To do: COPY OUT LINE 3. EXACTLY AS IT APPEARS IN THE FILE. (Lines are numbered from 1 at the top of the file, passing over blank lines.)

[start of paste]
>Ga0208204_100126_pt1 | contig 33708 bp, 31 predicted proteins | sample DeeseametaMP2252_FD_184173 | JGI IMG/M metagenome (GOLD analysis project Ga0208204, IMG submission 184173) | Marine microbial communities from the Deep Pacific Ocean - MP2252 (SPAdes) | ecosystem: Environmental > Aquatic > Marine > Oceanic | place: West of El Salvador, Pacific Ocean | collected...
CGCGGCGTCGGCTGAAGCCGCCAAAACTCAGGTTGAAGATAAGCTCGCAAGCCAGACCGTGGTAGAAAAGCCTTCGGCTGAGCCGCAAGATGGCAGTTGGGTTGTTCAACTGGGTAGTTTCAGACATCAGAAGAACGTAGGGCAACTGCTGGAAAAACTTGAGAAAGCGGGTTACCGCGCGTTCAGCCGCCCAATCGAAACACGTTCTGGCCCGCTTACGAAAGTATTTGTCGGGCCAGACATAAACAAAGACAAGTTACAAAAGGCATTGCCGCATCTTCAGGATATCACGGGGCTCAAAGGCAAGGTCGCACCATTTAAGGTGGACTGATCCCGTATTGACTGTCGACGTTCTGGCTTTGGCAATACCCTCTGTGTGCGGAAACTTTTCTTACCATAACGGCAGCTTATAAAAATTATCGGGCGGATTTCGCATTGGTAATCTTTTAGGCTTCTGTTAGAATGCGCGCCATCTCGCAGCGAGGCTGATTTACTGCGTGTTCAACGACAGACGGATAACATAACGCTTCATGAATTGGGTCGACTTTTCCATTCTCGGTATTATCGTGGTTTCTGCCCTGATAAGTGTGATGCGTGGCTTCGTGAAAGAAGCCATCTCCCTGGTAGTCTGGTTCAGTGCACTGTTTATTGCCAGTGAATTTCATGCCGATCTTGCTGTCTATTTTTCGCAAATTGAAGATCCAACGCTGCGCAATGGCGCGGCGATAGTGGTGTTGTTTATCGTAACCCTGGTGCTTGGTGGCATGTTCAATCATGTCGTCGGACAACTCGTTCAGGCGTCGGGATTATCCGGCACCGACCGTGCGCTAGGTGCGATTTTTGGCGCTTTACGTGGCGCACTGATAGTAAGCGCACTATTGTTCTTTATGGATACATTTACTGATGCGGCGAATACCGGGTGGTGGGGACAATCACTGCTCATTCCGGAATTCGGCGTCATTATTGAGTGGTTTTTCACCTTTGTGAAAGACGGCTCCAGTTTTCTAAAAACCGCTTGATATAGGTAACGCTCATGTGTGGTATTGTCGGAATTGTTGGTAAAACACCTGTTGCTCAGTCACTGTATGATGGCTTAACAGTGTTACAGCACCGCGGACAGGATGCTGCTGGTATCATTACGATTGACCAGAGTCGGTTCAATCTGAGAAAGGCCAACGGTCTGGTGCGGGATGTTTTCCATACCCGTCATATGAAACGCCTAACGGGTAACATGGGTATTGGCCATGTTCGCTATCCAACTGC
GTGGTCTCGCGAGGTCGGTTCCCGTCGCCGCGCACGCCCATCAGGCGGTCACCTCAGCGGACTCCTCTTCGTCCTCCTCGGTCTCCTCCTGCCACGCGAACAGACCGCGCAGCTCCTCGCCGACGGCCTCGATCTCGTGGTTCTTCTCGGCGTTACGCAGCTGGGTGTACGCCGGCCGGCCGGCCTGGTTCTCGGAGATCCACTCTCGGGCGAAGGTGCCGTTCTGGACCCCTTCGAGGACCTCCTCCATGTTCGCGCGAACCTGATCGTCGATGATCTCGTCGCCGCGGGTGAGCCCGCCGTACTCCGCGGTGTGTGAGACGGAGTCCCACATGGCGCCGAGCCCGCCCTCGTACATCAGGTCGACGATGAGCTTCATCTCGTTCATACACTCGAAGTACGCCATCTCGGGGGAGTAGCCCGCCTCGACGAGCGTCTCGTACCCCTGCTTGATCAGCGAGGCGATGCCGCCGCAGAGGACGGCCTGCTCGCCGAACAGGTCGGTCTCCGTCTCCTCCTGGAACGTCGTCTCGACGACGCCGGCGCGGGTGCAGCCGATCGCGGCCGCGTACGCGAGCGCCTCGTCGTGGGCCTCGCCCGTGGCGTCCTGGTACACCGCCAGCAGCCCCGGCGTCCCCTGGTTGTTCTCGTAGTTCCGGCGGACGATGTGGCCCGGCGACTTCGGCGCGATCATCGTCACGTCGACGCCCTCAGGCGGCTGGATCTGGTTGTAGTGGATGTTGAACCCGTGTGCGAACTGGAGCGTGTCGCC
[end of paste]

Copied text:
GTGGTCTCGCGAGGTCGGTTCCCGTCGCCGCGCACGCCCATCAGGCGGTCACCTCAGCGGACTCCTCTTCGTCCTCCTCGGTCTCCTCCTGCCACGCGAACAGACCGCGCAGCTCCTCGCCGACGGCCTCGATCTCGTGGTTCTTCTCGGCGTTACGCAGCTGGGTGTACGCCGGCCGGCCGGCCTGGTTCTCGGAGATCCACTCTCGGGCGAAGGTGCCGTTCTGGACCCCTTCGAGGACCTCCTCCATGTTCGCGCGAACCTGATCGTCGATGATCTCGTCGCCGCGGGTGAGCCCGCCGTACTCCGCGGTGTGTGAGACGGAGTCCCACATGGCGCCGAGCCCGCCCTCGTACATCAGGTCGACGATGAGCTTCATCTCGTTCATACACTCGAAGTACGCCATCTCGGGGGAGTAGCCCGCCTCGACGAGCGTCTCGTACCCCTGCTTGATCAGCGAGGCGATGCCGCCGCAGAGGACGGCCTGCTCGCCGAACAGGTCGGTCTCCGTCTCCTCCTGGAACGTCGTCTCGACGACGCCGGCGCGGGTGCAGCCGATCGCGGCCGCGTACGCGAGCGCCTCGTCGTGGGCCTCGCCCGTGGCGTCCTGGTACACCGCCAGCAGCCCCGGCGTCCCCTGGTTGTTCTCGTAGTTCCGGCGGACGATGTGGCCCGGCGACTTCGGCGCGATCATCGTCACGTCGACGCCCTCAGGCGGCTGGATCTGGTTGTAGTGGATGTTGAACCCGTGTGCGAACTGGAGCGTGTCGCC